Asbestos use has caused untold sorrow and loss of life both here and internationally, but perhaps none of the damage done has been so tragic as that experience by our community of veterans. The U.S. military made extensive use of asbestos between the years following World War I and the Vietnam war. The material, which was prized for its strength and its ability to insulate against sound, flame and heat, also had the advantage of being inexpensive. It was used in shipbuilding, in the construction of barracks and mess halls, in a variety of automobile and jet engine parts, and a number of other applications.
During the years between the first World War and the Vietnam War, asbestos’ dangers were not widely known. Though suspicions had been raised about mysterious illnesses striking those who worked with the material, asbestos mining companies and manufacturers covered this information up in order to continue making a profit. Nobody knew in the government knew that the materials that the armed services was purchasing and using was highly toxic, and that exposure to it could lead to serious and often fatal conditions. These conditions included mesothelioma, asbestosis, asbestos-related lung cancer, and more. As service men and women inhaled or ingested the microscopic fibers that rained down on them from inside ships and submarines or while eating their meals, asbestos was insidiously embedding itself into the cell linings of their lungs and internal organs, slowly causing cell death and mutations that would eventually grow into deadly tumors. Today, veterans make up the largest percentage of America’s mesothelioma victims.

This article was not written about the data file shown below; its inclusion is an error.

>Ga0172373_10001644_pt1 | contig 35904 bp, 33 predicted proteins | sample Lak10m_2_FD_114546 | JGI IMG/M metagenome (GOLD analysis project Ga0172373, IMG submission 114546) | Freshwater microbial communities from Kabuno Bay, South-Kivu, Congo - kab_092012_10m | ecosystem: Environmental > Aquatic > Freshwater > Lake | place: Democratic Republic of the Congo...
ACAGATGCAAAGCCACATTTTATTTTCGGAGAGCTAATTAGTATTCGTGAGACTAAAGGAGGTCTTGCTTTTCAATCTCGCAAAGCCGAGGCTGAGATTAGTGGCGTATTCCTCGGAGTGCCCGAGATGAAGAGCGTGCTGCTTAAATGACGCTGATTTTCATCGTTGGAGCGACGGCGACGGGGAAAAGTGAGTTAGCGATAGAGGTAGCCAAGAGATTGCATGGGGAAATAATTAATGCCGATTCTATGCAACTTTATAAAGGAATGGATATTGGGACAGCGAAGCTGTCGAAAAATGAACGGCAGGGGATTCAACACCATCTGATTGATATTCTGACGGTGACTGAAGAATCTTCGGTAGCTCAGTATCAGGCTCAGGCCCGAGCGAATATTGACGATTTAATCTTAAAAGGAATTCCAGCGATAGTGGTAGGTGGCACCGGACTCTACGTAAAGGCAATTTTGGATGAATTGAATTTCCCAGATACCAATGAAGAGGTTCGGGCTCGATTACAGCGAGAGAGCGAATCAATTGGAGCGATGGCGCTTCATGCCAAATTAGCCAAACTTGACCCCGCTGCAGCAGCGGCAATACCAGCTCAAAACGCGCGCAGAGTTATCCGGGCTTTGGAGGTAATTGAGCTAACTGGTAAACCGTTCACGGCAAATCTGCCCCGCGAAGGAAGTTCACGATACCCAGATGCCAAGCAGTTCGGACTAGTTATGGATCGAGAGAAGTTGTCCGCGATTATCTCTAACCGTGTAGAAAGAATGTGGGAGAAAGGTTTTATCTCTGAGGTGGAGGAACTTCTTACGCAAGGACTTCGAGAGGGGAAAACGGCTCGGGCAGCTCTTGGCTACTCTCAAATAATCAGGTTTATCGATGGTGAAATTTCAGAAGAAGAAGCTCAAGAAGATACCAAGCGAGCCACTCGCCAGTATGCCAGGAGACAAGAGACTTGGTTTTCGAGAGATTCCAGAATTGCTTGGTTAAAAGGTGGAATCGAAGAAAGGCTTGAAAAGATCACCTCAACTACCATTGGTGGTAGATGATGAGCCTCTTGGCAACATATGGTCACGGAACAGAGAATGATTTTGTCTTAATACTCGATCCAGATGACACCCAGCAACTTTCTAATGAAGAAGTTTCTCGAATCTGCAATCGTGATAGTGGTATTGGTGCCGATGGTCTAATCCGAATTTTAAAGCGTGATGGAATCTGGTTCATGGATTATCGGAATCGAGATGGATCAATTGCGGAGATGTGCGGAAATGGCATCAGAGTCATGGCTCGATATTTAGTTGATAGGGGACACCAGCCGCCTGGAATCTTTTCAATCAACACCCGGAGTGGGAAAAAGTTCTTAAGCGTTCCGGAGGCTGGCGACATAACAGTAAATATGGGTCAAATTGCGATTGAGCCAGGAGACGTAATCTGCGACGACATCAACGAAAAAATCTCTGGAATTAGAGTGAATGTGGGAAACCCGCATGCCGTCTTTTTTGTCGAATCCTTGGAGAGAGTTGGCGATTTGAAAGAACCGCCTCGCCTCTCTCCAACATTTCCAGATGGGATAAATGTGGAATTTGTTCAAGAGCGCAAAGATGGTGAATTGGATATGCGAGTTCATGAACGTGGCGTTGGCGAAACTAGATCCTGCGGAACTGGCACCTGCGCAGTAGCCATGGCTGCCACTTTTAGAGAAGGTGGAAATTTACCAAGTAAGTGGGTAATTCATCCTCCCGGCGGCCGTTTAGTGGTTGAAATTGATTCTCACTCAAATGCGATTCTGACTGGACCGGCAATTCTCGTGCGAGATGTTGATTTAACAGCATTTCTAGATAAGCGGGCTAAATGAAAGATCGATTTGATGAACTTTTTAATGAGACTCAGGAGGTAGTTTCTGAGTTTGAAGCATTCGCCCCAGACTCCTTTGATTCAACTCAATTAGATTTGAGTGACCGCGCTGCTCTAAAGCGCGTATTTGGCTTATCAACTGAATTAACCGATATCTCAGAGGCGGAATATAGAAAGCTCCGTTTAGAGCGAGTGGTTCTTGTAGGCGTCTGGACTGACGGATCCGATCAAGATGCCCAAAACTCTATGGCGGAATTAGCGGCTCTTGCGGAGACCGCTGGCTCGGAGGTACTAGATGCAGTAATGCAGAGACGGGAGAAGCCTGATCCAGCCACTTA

Asbestos Use During and After World War II, the Korean War, and Vietnam
In the years leading up to, during, and after World War II, every branch of the American military was exposed to asbestos in one form or another, but the branch that suffered the most was the U.S. Navy. Asbestos was a material that was commonly used in shipbuilding, not only to insulate and protect against fires but also to diminish sounds within the ships and to strengthen the steel that their hulls were made from. Boiler room equipment on vessels of all kinds was insulated with asbestos, and the inexpensive product was also used on land to build bunk houses, mess halls, and administrative buildings. Electrical wiring, plumbing, and entire infrastructure systems were heavily reliant on asbestos contaminated materials (ACMs). Not only were those who served on the ships and who worked, slept or ate within the buildings exposed, but so were those who were assigned to fabricate the structures. As America entered World War II and dramatically expanded its fleet of warships, more and more people working in the war effort were exposed to the toxic material.